Wednesday, November 14, 2012

Dalí's Jewels (and more copyright)

Here’s my Salvador Dalí post. Late again. I’m a bit worried it won’t live up to all the hype, but here it goes.

First things first. After writing about copyright last week, I decided to experiment. I actually asked for permission to use photographs of some of Dalí’s art. First, I contacted the Teatre-Museu Dalí, the museum that owns the pieces I wanted to use. They have a “Rights and Images” section on their website, but after I emailed their Intellectual Property Department, they told me to contact VEGAP, the artist’s rights society that manages Dalí's reproduction rights on their behalf. But, they’re a Spanish organization. After I emailed them, they told me to contact ARS, the group that covers Dalí in the United States. I should have just done that from the start. I was already familiar with ARS and its sister organizations from an internship I did at MoMA.

Anyway, I finally made some progress. I described my blog, specified the images I wanted to use, told them that I believe what I’m doing falls under fair use, and asked them to clarify their policies. In response, they said that what I’m doing generally is not considered fair use (if you open yourself up by contacting a rights organization in the first place, they basically have to say that no matter what), but that they would be willing to waive the fees (thank you!) on three conditions:
  1. The term is limited to one year.
  2. Their copyright credit is included with the Dalí’ works.
  3. The resolution is no more than 1024 x 768 pixels at 72 dpi.
I agreed. Get your Dalí fix now. In a year, this post has to come down. Unless I just get rid of the pictures.

On to Dalí.

He is so much more prolific than I was expecting! I knew about his hyper-realistic surrealism, his melting clocks, his crutches supporting bulbous noses, his spindly-legged elephants, his ants. . . . I even knew about his film where he takes a razor blade to a cow’s eye. What I didn’t know as much about is his photography, his set design, his fashion, his architecture, his literature . . . . He even designed the logo for Chupa Chups Lollipops!

Cheapest way to own a Dalí.

Before I discovered all of these awesome new things, I was going to talk to you about Dalí’s study for Memory of the Child Woman. I love the graphic quality of its squiggly lines, and the isolated areas of subtle color add something great.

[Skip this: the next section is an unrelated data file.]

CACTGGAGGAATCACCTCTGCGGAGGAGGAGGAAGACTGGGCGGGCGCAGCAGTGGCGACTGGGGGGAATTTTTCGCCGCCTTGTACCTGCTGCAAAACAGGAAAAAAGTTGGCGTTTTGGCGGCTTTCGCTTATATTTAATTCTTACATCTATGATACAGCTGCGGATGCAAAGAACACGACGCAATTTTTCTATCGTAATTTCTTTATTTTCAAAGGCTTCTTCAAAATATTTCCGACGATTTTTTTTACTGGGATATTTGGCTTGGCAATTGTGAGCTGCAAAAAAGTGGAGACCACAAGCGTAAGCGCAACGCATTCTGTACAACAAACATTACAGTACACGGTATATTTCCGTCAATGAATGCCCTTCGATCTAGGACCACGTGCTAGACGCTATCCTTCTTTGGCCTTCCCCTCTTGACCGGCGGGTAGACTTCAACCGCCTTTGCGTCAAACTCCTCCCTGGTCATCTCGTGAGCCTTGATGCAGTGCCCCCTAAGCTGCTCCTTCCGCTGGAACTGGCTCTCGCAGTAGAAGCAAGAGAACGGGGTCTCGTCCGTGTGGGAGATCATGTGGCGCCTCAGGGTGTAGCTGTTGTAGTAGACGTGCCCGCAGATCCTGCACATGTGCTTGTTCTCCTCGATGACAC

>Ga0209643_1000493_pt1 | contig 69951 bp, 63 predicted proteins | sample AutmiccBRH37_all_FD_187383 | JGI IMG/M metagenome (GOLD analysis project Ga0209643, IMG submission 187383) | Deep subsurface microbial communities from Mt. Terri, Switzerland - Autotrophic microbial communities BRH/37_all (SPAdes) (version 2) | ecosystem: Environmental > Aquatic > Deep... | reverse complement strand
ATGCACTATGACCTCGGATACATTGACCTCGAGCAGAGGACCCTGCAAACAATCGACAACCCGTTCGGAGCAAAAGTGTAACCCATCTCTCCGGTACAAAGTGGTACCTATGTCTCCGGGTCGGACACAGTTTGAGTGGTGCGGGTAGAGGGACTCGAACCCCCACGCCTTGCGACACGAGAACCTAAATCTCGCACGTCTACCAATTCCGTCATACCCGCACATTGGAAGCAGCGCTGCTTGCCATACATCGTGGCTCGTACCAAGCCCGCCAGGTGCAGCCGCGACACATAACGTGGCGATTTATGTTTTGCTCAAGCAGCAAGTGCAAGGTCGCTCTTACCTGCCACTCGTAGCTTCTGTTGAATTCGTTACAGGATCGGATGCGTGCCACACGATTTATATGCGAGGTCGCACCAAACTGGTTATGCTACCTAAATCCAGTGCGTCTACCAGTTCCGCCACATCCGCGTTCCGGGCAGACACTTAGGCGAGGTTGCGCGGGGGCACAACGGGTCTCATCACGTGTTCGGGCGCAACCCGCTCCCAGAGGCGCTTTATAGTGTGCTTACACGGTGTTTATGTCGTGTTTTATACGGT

Salvador Dalí, Study for Memory of the Child Woman, 1932, 32.5 x 28cm.
© 2012 Salvador Dalí, Fundació Gala-Salvador Dalí,  Artists Rights Society (ARS), New York

But, I changed my mind. I found something better. Today I’m going to talk to you about Dalí’s jewels. Specifically The Living Flower.

Salvador Dalí,The Living Flower, 1959, 39 x 25.2 cm.
© 2012 Salvador Dalí, Fundació Gala-Salvador Dalí,  Artists Rights Society (ARS), New York

Dalí designed his jewels between 1941 and 1970. While New York jeweler Carlos Alemany executed the designs, Dalí chose the metals and handpicked each gem. The Living Flower has a base of dark green malachite with two leafy 18-karat gold stems twisting up out of the rock. The flowers themselves are encrusted with diamonds.

But that’s not the best part. When you look closely, you can see the petals and stamen are shaped like tiny outstretched human hands. On the main flower, each hand reaches up to the sky as if it was grasping at the light. I love representational metalwork, and I love seeing body parts where they shouldn’t be.

You can buy a brooch version of The Living Flower here.

But that’s not the best part either. The best part is that it moves! Hidden inside the malachite is a system of weights and pulleys. When set in motion by what Dalí calls “electrical impulses,” the lower flower's petals slowly unfurl to reveal even more diamonds. It all makes it seem alive. Apparently, Dalí thought of The Living Flower as a metaphor for the artistic process, from conception to creation. “The malachite represents the unknown, latent forces; the gold and diamond flowers, known beauty and creativity.” It’s all wonderfully human and humanly bizarre.

To see a video of The Living Flower and other Dalí jewels go here. Be sure to stick around until the end!

Something else that’s wonderfully bizarre is Dalí himself. Most of us are familiar with his signature mustache, but among countless other eccentricities, he also had a pet ocelot named Babou.

The ocelot in Archer is named after Dalí's.

If you want to see Dalí’s jewels and pay your respects all at the same time, Dalí is buried in a crypt at his Teatre-Museu in Figueres, Spain.

No comments:

Post a Comment